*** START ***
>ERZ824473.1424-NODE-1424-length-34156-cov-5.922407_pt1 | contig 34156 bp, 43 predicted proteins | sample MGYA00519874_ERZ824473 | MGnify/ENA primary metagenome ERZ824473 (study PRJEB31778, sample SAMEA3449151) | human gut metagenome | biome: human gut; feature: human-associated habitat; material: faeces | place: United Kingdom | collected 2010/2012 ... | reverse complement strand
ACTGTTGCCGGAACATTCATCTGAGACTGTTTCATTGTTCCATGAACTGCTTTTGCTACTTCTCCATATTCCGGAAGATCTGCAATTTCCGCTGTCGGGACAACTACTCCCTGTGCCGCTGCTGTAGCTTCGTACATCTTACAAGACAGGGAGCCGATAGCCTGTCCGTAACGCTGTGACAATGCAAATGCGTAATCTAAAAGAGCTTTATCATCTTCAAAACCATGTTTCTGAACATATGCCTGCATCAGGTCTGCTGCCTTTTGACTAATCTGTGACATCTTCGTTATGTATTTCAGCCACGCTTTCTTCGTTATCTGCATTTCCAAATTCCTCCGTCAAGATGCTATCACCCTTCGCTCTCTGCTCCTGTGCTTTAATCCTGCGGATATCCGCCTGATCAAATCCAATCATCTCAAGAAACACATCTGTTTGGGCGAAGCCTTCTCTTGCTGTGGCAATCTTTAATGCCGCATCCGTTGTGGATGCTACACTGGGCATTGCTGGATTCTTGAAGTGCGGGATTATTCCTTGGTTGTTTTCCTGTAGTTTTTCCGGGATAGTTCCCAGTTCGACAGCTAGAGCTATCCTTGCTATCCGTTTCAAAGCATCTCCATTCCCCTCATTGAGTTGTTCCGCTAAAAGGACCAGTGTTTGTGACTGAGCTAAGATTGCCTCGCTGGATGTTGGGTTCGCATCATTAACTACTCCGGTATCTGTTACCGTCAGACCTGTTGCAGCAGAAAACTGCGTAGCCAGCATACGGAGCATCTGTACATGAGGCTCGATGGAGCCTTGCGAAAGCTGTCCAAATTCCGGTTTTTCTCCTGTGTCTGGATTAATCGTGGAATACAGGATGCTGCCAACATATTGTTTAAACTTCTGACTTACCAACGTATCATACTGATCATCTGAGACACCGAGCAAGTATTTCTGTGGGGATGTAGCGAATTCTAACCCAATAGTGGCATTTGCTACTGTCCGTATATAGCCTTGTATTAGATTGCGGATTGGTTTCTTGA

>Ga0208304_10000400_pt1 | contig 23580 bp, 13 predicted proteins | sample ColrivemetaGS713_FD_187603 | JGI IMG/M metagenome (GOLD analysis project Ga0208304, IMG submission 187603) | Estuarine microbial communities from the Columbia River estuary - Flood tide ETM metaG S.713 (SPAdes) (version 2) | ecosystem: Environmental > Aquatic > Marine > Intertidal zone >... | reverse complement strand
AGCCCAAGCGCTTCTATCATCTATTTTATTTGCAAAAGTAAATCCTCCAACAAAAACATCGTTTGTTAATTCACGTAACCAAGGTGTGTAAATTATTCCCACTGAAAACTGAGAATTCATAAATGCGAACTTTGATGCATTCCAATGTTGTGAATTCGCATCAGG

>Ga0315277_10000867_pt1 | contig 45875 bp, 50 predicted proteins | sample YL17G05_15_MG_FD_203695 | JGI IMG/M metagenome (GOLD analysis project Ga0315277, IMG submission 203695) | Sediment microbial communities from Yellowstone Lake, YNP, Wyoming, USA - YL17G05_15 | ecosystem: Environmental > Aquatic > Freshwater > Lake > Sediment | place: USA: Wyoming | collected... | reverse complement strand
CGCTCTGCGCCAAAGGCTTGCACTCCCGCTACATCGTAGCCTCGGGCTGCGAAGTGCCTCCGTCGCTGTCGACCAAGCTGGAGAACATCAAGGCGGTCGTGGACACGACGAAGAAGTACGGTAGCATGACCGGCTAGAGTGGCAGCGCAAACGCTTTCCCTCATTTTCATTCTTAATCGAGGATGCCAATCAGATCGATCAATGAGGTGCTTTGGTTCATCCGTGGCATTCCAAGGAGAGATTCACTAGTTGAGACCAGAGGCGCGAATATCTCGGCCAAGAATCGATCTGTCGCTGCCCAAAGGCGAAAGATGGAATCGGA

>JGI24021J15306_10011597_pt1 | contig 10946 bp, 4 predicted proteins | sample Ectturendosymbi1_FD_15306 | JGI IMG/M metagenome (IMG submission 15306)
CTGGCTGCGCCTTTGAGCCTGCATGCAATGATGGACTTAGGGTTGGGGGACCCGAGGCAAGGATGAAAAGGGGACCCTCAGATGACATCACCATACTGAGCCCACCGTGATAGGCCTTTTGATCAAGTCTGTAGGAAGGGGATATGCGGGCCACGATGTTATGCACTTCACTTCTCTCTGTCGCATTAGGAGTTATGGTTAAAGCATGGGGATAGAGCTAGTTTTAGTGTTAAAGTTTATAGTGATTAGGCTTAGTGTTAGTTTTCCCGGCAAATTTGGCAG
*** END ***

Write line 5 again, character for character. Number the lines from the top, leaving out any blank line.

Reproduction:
>Ga0315277_10000867_pt1 | contig 45875 bp, 50 predicted proteins | sample YL17G05_15_MG_FD_203695 | JGI IMG/M metagenome (GOLD analysis project Ga0315277, IMG submission 203695) | Sediment microbial communities from Yellowstone Lake, YNP, Wyoming, USA - YL17G05_15 | ecosystem: Environmental > Aquatic > Freshwater > Lake > Sediment | place: USA: Wyoming | collected... | reverse complement strand